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This Month in Archives of General Psychiatry
November 2009

This Month in Archives of General Psychiatry

Arch Gen Psychiatry. 2009;66(11):1158. doi:10.1001/archgenpsychiatry.2009.157

Prata et alArticle examined the effect of a polymorphism in the dopamine transporter 1 gene on brain function during executive processing in healthy volunteers and patients with schizophrenia. They found that insular, cingulate, and striatal function is normally modulated by this genetic variation but that its effect in the dorsolateral prefrontal cortex and ventral striatum is altered in patients with schizophrenia.

Catatonia, a motor dysregulation syndrome, is often masked among mood disorders, stupors, postseizure states, metabolic and toxic states, encephalitis, and autism. It is commonly found in general medical and neurologic hospital services. Severe forms may be fatal if not recognized and effective treatments applied. Fink and TaylorArticle review their experience with the catatonia syndrome, finding it readily diagnosable and treatable and not restricted to schizophrenia.

Kocsis et alArticle describe a trial that compared continued next-step pharmacotherapy options with or without adjunctive augmentation with either the cognitive behavioral analysis system of psychotherapy or brief supportive psychotherapy in chronically depressed patients not achieving remission during an initial pharmacotherapy phase. Neither form of psychotherapy significantly improved outcomes over that in the pharmacotherapy regimen alone.

Harrison et alArticle used resting-state functional magnetic resonance imaging to provide evidence that functional connectivity in brain corticostriatal networks is altered in patients with obsessive-compulsive disorder. In particular, they found that heightened functional connectivity of the ventral caudate/nucleus accumbens and orbitofrontal cortex was associated with patients' symptom severity.

Xie et alArticle examined the effects of childhood adversity, adult traumatic events, 5-HTTLPR genotypes, and gene × environment interactions on the etiology of posttraumatic stress disorder. In both European American and African American groups, the short variant of 5-HTTLPR was found to interact with stressful life events to increase risk for posttraumatic stress disorder.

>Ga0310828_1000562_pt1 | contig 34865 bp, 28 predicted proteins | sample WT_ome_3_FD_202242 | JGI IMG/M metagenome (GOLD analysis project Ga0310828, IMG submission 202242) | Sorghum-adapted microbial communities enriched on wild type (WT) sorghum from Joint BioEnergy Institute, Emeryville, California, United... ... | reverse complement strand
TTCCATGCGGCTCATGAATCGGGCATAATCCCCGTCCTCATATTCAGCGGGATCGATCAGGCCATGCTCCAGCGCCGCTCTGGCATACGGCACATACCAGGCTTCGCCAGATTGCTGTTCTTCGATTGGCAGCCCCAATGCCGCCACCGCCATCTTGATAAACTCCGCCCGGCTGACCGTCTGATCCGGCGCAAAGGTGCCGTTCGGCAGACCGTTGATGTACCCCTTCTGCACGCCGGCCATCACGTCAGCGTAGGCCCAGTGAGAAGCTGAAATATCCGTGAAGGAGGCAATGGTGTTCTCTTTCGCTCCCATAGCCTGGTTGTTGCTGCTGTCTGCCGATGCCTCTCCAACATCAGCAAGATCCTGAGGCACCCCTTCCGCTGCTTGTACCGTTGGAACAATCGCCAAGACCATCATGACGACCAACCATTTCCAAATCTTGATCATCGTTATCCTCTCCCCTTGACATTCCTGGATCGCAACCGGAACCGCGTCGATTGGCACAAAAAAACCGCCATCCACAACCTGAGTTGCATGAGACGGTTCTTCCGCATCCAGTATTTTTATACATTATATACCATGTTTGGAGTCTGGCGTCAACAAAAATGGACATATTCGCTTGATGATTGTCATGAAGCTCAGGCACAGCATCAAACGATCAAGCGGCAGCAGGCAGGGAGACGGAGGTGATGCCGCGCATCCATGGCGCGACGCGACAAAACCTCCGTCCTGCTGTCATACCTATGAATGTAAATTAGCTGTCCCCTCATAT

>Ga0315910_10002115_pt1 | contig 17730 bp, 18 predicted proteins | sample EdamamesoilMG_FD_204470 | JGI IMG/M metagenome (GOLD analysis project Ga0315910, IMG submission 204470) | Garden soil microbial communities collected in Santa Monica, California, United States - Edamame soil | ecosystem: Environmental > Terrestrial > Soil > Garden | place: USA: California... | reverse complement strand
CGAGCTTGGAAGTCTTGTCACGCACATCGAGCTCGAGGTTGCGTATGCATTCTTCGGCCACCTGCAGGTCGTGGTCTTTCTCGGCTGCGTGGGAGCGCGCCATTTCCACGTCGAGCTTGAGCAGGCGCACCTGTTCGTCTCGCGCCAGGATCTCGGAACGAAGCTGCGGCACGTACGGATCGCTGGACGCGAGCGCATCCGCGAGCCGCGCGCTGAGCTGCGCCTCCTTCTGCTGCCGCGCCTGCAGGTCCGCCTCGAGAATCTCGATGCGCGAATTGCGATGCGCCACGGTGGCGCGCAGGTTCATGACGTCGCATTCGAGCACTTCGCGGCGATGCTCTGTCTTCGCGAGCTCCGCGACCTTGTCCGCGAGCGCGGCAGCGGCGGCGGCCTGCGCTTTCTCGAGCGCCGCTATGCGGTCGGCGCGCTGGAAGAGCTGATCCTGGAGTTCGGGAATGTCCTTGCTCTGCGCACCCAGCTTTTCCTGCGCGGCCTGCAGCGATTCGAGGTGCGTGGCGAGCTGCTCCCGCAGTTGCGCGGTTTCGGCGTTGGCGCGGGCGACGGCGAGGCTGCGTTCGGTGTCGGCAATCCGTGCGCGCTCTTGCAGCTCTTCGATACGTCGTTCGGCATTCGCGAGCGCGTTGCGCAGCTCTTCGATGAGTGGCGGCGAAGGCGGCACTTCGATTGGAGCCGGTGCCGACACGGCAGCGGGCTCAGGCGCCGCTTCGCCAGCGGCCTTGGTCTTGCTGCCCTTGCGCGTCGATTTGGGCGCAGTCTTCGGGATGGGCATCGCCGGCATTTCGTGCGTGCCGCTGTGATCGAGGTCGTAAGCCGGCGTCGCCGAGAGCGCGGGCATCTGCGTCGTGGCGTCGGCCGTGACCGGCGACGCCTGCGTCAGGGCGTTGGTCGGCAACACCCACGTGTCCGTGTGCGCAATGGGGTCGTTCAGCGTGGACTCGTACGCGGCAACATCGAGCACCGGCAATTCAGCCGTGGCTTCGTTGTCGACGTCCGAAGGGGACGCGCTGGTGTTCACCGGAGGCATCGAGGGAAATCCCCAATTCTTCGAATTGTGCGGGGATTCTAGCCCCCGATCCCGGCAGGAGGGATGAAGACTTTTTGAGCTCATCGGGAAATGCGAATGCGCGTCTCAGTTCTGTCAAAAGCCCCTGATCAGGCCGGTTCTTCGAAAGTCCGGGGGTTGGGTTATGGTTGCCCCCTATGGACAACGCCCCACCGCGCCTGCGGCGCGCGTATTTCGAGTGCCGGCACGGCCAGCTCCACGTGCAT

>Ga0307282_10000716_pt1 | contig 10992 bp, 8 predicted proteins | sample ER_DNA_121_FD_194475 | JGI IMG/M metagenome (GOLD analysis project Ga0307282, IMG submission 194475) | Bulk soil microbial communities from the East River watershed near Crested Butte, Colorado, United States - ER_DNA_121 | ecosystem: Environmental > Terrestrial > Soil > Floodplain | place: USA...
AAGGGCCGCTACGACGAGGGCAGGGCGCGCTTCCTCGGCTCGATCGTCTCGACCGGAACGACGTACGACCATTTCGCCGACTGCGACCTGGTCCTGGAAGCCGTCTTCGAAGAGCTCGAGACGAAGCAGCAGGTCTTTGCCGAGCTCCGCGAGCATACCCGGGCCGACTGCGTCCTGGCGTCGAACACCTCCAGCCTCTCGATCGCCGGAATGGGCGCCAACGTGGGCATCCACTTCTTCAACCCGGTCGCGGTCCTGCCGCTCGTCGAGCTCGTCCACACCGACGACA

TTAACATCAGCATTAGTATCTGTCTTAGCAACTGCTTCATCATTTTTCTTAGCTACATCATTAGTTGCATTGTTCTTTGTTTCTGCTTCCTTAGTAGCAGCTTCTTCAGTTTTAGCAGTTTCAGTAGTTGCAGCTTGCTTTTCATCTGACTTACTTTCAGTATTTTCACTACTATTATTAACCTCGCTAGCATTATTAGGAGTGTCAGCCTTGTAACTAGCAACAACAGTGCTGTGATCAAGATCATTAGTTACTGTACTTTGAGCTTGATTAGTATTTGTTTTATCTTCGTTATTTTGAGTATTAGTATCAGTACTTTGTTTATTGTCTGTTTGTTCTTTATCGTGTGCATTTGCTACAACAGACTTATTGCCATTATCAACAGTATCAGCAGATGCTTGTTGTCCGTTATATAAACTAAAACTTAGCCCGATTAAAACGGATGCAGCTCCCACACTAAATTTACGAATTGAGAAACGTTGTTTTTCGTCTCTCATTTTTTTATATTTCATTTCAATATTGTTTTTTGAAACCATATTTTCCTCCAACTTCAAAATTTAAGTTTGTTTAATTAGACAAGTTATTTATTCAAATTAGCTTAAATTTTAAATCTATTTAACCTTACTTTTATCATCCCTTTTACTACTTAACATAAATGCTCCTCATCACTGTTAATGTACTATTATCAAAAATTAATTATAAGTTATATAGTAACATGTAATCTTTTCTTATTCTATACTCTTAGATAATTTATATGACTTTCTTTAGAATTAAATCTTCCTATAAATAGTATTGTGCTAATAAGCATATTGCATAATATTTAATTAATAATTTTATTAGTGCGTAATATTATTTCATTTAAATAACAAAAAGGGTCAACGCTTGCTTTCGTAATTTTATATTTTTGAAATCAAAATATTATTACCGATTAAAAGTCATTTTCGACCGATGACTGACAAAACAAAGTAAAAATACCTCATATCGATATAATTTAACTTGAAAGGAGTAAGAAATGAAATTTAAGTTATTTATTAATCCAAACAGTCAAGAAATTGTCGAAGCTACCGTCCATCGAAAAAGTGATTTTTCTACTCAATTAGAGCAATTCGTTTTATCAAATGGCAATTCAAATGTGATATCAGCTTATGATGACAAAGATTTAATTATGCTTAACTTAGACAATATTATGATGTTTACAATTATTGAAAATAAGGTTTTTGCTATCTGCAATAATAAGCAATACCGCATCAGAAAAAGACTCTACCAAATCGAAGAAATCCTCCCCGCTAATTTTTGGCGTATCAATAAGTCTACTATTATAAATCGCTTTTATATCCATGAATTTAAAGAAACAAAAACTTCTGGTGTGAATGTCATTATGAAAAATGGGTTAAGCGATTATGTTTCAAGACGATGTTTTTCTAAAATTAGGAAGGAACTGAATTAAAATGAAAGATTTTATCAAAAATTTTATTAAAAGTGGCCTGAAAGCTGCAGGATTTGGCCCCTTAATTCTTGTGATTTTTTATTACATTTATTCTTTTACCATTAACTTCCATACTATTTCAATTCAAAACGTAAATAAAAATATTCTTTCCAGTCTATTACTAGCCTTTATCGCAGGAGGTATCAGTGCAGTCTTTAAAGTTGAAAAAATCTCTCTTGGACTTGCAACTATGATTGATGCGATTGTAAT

Cohen et alArticle examined the association of posttraumatic stress disorder and cardiovascular health status in a cohort of 1022 men and women with stable coronary heart disease. Participants with posttraumatic stress disorder had greater cardiac symptom burden, greater physical limitation, and worse quality of life. Posttraumatic stress disorder remained associated with worse cardiovascular health status even after adjusting for comorbid depression and for several objective measures of cardiac function.

In a neuroimaging study drawn from a larger community survey of Vietnamese ex–political detainees who were exposed to torture, Mollica et alArticle found higher rates of depression among those with traumatic head injury (THI) than those without THI exposure. Structural deficits in the prefrontotemporal brain were linked to THI exposure and associated with severity of depression.

Kwon et alArticle investigated a genetic association between SLC1A1 and atypical antipsychotic–induced obsessive compulsive symptoms in clinically stable patients with schizophrenia. Both single-nucleotide polymorphism and haplotype-based analyses indicate that sequence variations in SLC1A1 are significantly associated with susceptibility to atypical antipsychotic–induced obsessive compulsive symptoms.

In a large sample of adolescents, Lotfipour et alArticle found that prenatal exposure to maternal cigarette smoking influenced substance use behavior in association with the thickness of the orbitofrontal cortex. The relationship between the likelihood of drug experimentation and the orbitofrontal thickness was opposite in the exposed and nonexposed adolescents and moderated by BDNF genotype in the latter group.

Piper et alArticle conducted a randomized, double-blind, placebo-controlled comparative efficacy smoking cessation trial. One thousand five hundred four adults who smoked 10 or more cigarettes per day were randomized to 1 of 6 conditions: sustained-release bupropion, nicotine patch, nicotine lozenge, sustained-release bupropion plus nicotine lozenge, nicotine patch plus nicotine lozenge, or placebo. The nicotine patch plus lozenge group had the highest biochemically confirmed abstinence rates at 8 weeks (53.6%) and 6 months (40.1%) postquit.

Whether heritable traits at middle age contribute to late-onset Alzheimer disease was studied by van Exel et alArticle. Offspring with a parental history of Alzheimer disease more often had hypertension and an innate proinflammatory cytokine profile compared with offspring without a parental history of dementia, suggesting that these early risk factors contribute to Alzheimer disease.